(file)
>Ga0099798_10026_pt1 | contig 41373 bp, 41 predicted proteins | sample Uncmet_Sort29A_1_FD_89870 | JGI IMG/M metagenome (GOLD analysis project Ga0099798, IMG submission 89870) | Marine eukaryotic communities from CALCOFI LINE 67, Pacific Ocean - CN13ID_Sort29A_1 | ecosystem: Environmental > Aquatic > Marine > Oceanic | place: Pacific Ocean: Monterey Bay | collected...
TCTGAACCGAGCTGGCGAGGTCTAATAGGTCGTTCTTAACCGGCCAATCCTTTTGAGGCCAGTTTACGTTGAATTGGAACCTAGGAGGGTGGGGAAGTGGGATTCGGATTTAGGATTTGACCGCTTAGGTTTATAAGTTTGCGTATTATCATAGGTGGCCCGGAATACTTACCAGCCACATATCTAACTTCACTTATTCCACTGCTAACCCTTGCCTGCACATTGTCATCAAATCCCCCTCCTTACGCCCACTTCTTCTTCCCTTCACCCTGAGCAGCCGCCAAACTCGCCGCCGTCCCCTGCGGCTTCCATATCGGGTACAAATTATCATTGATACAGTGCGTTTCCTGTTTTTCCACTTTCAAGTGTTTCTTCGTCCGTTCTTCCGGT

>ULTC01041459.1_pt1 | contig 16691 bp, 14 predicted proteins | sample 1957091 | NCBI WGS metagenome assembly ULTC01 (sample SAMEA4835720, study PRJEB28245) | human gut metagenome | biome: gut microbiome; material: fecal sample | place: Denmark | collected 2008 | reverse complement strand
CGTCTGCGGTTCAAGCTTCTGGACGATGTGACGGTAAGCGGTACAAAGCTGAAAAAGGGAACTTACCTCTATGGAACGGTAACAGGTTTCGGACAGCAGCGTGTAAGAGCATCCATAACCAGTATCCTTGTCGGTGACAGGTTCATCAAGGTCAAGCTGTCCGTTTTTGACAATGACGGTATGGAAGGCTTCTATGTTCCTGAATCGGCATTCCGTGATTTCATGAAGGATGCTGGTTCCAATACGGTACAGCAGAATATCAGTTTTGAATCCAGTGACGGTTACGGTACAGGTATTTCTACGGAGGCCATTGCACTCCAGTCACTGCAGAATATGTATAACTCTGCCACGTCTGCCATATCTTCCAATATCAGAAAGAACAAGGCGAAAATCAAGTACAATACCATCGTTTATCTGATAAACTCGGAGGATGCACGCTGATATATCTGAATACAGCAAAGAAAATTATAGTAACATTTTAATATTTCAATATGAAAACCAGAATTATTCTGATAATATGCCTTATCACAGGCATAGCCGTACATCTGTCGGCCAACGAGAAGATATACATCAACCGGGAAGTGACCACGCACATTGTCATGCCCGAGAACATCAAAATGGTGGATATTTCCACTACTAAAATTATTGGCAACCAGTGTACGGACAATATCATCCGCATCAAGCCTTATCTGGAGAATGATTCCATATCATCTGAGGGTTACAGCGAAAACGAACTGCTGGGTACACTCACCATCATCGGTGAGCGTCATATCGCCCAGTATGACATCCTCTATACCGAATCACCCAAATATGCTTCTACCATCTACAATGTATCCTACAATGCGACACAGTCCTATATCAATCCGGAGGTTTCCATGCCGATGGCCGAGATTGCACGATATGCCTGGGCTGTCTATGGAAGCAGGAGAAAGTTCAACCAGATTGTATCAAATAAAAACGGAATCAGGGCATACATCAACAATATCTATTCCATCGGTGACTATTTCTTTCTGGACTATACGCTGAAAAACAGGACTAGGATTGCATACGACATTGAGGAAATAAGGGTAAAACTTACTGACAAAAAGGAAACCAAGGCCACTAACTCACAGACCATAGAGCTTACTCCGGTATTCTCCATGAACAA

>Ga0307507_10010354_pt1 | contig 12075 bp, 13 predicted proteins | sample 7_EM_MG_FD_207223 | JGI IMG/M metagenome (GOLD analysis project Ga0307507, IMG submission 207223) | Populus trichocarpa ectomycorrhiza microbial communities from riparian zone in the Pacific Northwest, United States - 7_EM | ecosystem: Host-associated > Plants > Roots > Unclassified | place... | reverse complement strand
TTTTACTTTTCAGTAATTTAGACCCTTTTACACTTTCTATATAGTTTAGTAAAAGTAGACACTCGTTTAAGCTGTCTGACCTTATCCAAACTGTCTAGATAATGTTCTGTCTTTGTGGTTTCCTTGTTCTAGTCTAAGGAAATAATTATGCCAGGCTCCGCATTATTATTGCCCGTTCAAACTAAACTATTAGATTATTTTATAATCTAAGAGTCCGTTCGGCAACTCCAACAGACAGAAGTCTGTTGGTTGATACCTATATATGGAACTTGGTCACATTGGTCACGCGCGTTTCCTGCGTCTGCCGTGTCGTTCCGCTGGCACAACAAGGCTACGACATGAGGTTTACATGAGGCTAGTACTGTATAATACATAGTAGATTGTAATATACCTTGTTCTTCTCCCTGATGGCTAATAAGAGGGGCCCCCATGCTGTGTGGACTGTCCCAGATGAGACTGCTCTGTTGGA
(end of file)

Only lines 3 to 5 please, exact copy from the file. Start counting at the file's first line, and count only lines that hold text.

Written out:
>ULTC01041459.1_pt1 | contig 16691 bp, 14 predicted proteins | sample 1957091 | NCBI WGS metagenome assembly ULTC01 (sample SAMEA4835720, study PRJEB28245) | human gut metagenome | biome: gut microbiome; material: fecal sample | place: Denmark | collected 2008 | reverse complement strand
CGTCTGCGGTTCAAGCTTCTGGACGATGTGACGGTAAGCGGTACAAAGCTGAAAAAGGGAACTTACCTCTATGGAACGGTAACAGGTTTCGGACAGCAGCGTGTAAGAGCATCCATAACCAGTATCCTTGTCGGTGACAGGTTCATCAAGGTCAAGCTGTCCGTTTTTGACAATGACGGTATGGAAGGCTTCTATGTTCCTGAATCGGCATTCCGTGATTTCATGAAGGATGCTGGTTCCAATACGGTACAGCAGAATATCAGTTTTGAATCCAGTGACGGTTACGGTACAGGTATTTCTACGGAGGCCATTGCACTCCAGTCACTGCAGAATATGTATAACTCTGCCACGTCTGCCATATCTTCCAATATCAGAAAGAACAAGGCGAAAATCAAGTACAATACCATCGTTTATCTGATAAACTCGGAGGATGCACGCTGATATATCTGAATACAGCAAAGAAAATTATAGTAACATTTTAATATTTCAATATGAAAACCAGAATTATTCTGATAATATGCCTTATCACAGGCATAGCCGTACATCTGTCGGCCAACGAGAAGATATACATCAACCGGGAAGTGACCACGCACATTGTCATGCCCGAGAACATCAAAATGGTGGATATTTCCACTACTAAAATTATTGGCAACCAGTGTACGGACAATATCATCCGCATCAAGCCTTATCTGGAGAATGATTCCATATCATCTGAGGGTTACAGCGAAAACGAACTGCTGGGTACACTCACCATCATCGGTGAGCGTCATATCGCCCAGTATGACATCCTCTATACCGAATCACCCAAATATGCTTCTACCATCTACAATGTATCCTACAATGCGACACAGTCCTATATCAATCCGGAGGTTTCCATGCCGATGGCCGAGATTGCACGATATGCCTGGGCTGTCTATGGAAGCAGGAGAAAGTTCAACCAGATTGTATCAAATAAAAACGGAATCAGGGCATACATCAACAATATCTATTCCATCGGTGACTATTTCTTTCTGGACTATACGCTGAAAAACAGGACTAGGATTGCATACGACATTGAGGAAATAAGGGTAAAACTTACTGACAAAAAGGAAACCAAGGCCACTAACTCACAGACCATAGAGCTTACTCCGGTATTCTCCATGAACAA

>Ga0307507_10010354_pt1 | contig 12075 bp, 13 predicted proteins | sample 7_EM_MG_FD_207223 | JGI IMG/M metagenome (GOLD analysis project Ga0307507, IMG submission 207223) | Populus trichocarpa ectomycorrhiza microbial communities from riparian zone in the Pacific Northwest, United States - 7_EM | ecosystem: Host-associated > Plants > Roots > Unclassified | place... | reverse complement strand